Thanks to everyone who managed to get out to Town Hall ten days before Christmas to watch Council’s most recent and likely last special Budget meeting. The 2012 budget is expected to be approved Monday, December 19th at Council’s final meeting of the year. Once again, please try to attend.
Here’s our take on where we’re at right now.
Old habits always die hard but there are some signs of progress on certain fronts.
For the first time, members of the public attending a Budget meeting were provided with some written material in the form of a one and a half page summary of the items that staff wanted council to consider. Although the summary provided no comparison to the 2011 budget to help see where spending was up or down, it was a first step towards better transparency. We believe this effort deserves a grade of ‘D’ – ‘needs improvement’.
Payroll and staff costs are by far the largest part of Midland’s ongoing operating costs. They will still need a lot more work to reduce built-in, year-over-year cost increases. With that said, a majority of council took some small but important first steps here too:
- Reduced overtime in the Fire Department by $75,000; remember Midland Fire had the highest spending per household of all the towns and cities we studied;
- Removed a proposed staff addition for the Planning Department from the budget; we strongly supported “no net staff additions” given that Midland’s population grew 5% from 2000-2009 while staff grew a staggering 39%;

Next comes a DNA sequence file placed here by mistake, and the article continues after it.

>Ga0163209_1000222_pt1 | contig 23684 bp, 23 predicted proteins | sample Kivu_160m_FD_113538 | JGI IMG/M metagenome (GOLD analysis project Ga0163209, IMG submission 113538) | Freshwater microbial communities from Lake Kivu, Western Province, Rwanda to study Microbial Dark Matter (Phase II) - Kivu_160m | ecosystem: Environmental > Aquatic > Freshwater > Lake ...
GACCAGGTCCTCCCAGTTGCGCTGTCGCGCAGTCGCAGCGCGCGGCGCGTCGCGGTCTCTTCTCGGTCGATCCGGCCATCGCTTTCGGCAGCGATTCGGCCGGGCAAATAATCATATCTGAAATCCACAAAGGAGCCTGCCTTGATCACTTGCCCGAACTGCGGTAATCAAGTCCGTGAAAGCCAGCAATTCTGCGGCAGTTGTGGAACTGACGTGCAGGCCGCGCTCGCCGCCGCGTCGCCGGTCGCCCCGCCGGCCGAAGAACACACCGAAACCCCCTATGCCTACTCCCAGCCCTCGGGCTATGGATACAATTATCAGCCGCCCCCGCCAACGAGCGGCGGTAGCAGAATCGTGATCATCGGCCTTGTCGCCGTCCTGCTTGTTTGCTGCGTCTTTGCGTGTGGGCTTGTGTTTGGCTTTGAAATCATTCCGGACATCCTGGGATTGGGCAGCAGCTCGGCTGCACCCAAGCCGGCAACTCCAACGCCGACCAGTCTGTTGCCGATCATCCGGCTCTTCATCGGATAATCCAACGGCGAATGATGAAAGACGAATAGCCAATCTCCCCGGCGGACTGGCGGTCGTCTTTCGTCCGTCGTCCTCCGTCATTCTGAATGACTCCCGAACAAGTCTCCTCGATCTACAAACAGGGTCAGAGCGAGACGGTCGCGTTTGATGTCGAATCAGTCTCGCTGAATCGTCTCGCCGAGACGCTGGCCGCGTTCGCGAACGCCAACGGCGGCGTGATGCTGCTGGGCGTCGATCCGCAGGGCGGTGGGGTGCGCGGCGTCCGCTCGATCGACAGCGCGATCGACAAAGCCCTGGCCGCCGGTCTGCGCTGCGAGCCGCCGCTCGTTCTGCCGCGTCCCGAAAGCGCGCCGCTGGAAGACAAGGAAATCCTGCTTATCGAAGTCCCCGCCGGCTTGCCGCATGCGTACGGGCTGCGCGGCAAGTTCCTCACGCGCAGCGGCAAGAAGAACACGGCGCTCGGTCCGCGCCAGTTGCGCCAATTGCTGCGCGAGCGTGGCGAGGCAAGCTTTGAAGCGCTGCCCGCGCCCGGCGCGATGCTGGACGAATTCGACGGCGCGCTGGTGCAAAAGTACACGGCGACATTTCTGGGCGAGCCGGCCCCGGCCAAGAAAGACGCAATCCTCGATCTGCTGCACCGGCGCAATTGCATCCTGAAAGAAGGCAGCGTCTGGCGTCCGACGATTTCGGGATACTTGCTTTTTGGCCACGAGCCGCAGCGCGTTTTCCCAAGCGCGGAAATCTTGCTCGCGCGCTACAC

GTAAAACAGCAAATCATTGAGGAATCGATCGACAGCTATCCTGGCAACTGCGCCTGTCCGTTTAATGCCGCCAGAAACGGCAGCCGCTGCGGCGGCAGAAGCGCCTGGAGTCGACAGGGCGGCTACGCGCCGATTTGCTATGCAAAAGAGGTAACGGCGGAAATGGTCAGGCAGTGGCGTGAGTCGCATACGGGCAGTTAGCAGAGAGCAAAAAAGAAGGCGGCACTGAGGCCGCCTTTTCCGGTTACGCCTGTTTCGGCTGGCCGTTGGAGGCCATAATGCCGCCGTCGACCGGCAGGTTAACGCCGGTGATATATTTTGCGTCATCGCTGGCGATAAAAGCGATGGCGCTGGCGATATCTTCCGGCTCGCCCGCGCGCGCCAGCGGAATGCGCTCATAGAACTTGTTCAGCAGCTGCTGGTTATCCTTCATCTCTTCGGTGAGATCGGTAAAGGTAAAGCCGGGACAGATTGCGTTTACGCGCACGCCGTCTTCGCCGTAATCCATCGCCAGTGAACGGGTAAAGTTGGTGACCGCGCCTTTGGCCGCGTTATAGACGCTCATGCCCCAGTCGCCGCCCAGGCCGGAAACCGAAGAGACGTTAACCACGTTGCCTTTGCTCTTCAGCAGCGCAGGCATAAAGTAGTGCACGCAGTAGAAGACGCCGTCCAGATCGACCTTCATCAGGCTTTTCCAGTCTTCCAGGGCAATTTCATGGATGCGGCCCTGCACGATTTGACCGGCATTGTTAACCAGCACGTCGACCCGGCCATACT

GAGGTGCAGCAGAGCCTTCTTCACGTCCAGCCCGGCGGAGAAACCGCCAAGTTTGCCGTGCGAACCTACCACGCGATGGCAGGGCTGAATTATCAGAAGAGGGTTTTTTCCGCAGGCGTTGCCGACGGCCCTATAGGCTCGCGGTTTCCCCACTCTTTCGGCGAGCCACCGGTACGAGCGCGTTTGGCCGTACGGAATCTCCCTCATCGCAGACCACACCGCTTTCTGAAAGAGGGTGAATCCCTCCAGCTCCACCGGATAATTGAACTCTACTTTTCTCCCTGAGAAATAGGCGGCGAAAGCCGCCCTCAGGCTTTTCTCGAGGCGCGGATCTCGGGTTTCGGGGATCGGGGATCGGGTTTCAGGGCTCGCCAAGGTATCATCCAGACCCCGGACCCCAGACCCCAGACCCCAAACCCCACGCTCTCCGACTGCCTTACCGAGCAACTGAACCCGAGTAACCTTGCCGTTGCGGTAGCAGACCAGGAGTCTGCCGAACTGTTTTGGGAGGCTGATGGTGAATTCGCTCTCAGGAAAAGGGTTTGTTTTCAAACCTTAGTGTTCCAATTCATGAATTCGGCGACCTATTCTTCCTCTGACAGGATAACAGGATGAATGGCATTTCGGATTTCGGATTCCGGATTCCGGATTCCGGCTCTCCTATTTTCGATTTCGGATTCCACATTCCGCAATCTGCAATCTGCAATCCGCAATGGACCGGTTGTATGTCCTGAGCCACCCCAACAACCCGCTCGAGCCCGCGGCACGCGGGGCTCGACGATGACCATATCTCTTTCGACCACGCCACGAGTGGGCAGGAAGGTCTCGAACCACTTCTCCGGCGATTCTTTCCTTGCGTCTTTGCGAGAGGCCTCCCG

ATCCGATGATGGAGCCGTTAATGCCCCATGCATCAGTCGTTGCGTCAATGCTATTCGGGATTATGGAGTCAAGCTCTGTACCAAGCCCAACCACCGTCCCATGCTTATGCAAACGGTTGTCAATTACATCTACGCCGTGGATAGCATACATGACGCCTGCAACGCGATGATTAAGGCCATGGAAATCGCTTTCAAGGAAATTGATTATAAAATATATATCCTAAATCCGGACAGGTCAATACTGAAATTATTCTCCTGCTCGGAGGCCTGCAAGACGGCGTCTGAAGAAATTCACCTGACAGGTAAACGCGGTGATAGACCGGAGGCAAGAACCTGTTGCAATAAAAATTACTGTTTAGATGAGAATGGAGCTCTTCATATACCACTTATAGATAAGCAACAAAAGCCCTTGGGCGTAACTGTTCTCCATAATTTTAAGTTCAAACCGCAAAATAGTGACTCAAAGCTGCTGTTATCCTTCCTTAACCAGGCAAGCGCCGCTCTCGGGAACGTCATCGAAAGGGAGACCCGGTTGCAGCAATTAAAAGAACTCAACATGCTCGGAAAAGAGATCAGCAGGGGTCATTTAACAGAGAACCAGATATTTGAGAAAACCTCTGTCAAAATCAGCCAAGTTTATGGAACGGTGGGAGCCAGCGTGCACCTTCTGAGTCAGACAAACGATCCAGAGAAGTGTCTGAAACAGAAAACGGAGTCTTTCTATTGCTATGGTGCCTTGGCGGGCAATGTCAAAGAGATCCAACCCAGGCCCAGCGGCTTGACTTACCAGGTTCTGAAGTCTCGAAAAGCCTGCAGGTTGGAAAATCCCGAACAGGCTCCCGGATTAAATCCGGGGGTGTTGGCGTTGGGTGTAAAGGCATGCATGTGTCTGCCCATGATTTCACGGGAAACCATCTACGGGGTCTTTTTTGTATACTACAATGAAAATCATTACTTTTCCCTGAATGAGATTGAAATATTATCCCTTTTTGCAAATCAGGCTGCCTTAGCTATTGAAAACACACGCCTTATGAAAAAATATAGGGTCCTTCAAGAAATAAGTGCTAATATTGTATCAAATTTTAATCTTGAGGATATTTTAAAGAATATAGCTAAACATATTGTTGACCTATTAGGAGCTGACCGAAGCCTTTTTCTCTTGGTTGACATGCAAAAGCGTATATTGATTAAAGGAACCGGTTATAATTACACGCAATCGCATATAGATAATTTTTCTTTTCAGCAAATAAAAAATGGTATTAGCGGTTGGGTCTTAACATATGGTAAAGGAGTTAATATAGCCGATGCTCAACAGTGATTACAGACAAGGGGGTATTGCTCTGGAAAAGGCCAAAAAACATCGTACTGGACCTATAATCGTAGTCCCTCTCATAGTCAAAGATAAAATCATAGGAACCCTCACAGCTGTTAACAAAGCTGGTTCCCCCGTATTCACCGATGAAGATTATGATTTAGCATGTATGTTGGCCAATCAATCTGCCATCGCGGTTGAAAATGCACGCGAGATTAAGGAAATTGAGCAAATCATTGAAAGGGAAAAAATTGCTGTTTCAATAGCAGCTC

- Imposed a hiring freeze until a Management Review of the Town’s operations is completed -no new positions and no filling vacant positions; this still requires a formal council vote on Monday;
- Capped salary increases for members of Council and non-unionized employees at 2% in 2012 – reduced from 2.5% originally proposed;
- Decided to ask unionized employees including Part-time Firefighters and Police to also accept a 2% increase even if their collective agreements call for larger increases; their response will show whether they want to play on a bigger team and contribute to a solution.
It looks like Midland’s piece of the tax bill will be up about 1% over last year. This is much better than originally proposed but still not the 0% we believe Midland Council will have to achieve for many years in a row if it really wants to be able to successfully compete for the new development Midland desperately needs.
All in all, we think the members of Midland Council who supported these first steps in getting the Town budget under control deserve a grade of ‘C+’, not as much for the results achieved as for understanding there is a problem and for beginning to try to solve it. For the members of Council who unfortunately still don’t get it, their grade obviously remains an ‘F’.
As 2011 begins to wind down, thanks to all of you who contributed time, money and talents to midlandcommunity.ca this year. We have made real headway on both policy and taxes in 2011 but as you well know, lots of work still lies ahead.
Season’s greetings from all of us,
Roy Ellis and George Dixon on behalf of midlandcommunity.ca